Wednesday, December 30, 2009


Once again I've been inactive for longer than normal. This has been due to a recurrence of my dental health issues that were responsible for my last unintended hiatus. I am pursuing their resolution, but until they are entirely resolved I cannot promise regular updates at the same pace as before this problem began. I apologize for any inconvenience to anyone actually paying attention my need to bloviate and I appreciate the patience of those who haven't dropped the site from their links yet.

Monday, December 14, 2009

Skepticism: The Cornerstone of Democracy

That's right. The fundamental foundation of a successful democracy is an open-minded skepticism. Things like individual liberty and civil rights are not the building blocks of democracy. They exist in a successful democratic society because conditions in a successful democracy allow them to exist, but they are dependent on society continuing to create the necessary conditions.

John Locke, the recognized pioneer of classical liberal thought, was also the first of the British empiricists. Prior to the empiricists, philosophy and science were based on strict logical thought. It was assumed by many that logic was entirely reliable and that logical theory did not have to be challenged. While some of the flaws in the Socratic Method and Aristotleian Dialectic were already obvious and the Rennaissance had led to a flower of scientific experimentation and humanism.

All of this led to intense reaction from conservatives in many quarters. Martin Luther rejected the corruption of the Roman Catholic Church of his day, but he also rejected the humanism of the Renaissance and preached a stricter morality and a philosophy based on faith rather than reason. John Calvin went even further, coming very close to rejecting reason as altogether worthless and leaving a legacy of anti-intellectualism that lingers to this day. The Reformation undid much of the progress of the Renaissance in many of the countries where it took root and the Counter-Reformation that followed entirely repudiated the Catholic humanism of the age of Da Vinci and Galileo. Thus those inclined toward piety tended away from intellectualism regardless of their religion. Those who did embrace intellectualism clung to the dialectics of Aristotle.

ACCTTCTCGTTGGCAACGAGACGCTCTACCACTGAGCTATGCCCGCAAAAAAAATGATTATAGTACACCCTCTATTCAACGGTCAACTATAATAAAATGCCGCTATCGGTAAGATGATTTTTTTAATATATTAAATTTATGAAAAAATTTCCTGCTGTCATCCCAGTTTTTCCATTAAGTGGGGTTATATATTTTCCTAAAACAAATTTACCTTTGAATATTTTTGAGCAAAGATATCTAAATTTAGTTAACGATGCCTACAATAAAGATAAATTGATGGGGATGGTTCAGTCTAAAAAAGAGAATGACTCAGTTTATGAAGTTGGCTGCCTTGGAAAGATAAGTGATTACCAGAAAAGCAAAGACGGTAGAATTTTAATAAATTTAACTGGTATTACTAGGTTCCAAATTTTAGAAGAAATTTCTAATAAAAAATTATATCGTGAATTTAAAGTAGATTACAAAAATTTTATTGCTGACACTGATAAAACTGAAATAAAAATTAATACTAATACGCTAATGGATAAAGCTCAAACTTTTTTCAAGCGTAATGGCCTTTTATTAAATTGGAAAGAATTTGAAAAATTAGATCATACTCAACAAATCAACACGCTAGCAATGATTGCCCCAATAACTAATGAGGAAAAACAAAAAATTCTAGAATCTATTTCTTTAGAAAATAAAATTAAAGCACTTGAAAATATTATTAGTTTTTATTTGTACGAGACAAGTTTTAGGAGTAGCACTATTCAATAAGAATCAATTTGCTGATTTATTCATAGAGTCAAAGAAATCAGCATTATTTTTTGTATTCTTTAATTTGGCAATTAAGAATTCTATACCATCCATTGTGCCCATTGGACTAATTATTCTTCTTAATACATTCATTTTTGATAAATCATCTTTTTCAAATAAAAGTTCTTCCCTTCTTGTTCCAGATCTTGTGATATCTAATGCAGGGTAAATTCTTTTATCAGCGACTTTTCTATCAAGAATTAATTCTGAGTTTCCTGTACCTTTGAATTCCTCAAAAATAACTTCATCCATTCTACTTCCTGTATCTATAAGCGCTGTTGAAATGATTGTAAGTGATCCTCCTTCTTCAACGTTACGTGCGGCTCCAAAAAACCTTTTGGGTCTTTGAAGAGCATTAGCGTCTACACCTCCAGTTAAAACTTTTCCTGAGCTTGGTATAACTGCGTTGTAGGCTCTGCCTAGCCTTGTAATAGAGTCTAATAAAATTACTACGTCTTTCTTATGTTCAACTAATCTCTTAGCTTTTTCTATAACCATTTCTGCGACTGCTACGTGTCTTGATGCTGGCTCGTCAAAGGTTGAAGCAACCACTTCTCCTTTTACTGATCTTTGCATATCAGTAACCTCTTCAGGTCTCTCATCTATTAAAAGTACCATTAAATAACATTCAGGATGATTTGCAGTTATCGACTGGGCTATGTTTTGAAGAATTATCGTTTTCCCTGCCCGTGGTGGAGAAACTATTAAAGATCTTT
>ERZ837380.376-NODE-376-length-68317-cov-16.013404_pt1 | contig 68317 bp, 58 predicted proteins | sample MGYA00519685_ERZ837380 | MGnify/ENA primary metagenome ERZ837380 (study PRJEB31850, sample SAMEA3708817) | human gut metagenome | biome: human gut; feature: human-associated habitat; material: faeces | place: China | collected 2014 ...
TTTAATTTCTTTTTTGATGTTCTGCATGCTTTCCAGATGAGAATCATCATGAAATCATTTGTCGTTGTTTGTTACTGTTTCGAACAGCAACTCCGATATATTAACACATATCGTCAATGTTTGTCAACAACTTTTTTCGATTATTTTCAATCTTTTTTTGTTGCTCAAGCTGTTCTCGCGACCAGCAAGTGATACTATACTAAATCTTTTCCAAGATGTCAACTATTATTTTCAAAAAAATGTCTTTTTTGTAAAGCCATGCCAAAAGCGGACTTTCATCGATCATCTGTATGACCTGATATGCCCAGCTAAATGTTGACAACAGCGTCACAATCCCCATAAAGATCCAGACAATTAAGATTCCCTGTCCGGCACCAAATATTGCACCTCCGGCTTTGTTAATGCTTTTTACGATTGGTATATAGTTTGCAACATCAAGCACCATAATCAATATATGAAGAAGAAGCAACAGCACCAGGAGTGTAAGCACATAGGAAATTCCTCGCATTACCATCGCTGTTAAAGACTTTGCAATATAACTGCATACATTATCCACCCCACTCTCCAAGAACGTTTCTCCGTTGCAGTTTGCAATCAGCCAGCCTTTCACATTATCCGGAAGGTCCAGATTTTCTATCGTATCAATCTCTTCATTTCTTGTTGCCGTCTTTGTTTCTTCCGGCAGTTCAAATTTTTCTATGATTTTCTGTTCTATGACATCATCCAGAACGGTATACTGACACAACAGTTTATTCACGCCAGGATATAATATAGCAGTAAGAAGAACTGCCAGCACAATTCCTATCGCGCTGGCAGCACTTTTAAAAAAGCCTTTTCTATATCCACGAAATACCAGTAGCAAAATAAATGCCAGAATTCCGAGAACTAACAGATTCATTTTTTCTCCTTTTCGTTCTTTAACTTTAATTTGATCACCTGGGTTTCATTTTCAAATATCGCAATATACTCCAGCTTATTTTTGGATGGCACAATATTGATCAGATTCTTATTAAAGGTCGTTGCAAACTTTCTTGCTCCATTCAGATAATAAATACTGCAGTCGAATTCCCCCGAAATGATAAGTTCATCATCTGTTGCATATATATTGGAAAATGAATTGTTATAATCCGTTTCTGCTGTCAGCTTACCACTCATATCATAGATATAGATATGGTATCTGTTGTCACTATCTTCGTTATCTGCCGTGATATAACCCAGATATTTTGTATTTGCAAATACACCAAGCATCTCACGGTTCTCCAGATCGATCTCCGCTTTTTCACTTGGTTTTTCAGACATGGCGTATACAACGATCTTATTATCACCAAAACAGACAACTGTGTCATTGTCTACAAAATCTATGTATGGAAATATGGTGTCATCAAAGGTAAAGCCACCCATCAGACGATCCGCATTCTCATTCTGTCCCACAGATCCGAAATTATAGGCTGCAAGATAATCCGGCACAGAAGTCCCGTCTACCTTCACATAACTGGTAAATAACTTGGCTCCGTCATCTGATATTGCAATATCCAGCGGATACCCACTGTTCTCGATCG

Locke, and the empirical thinkers who followed him, rejected the idea that a logical theory was a correct theory. They correctly understood the lesson of Galileo: logic does not equal truth and no theory can be considered sound unless it has been thoroughly tested and the actual results observed in the real world. That's the scientific method, philosophically stated.

There's a reason we call this era 'the Enlightenment.'

Thus, in order to prove that our ideas are true, we must doubt them. Absolute faith in our beliefs is dangerous. By allowing logic or religion to dictate a belief system and failing to test our own beliefs we set ourselves up for grievous intellectual error and the disillusion that accompanies it. It is even worse when we ignore the results of real world testing of our beliefs and insist that the logic behind them makes them true regardless of empiric experience. Skepticism and flexibility of thought, coupled with an ability to observe and accept the actual function of our ideas in the world, thus become the only surety of reliable knowledge.

A recurring theme among conservatives and libertarians is distrust of government. I don't believe that this, of itself, is a bad thing. I believe skepticism of government is very important. Absolute faith in the righteousness of one's government leads to experiences like the Japanese internment, the Red Scare of the '50s, the Vietnam War, and the scandals of the Nixon and Reagan administrations. Forgetting these lessons led to the experiences of 8 years under George W. Bush and a Republican Party whose fundamental line of attack is to present their own blunders, corruption, and incompetence as absolute proof of their theses about government.

Of course we should not place blind, unearned trust in government.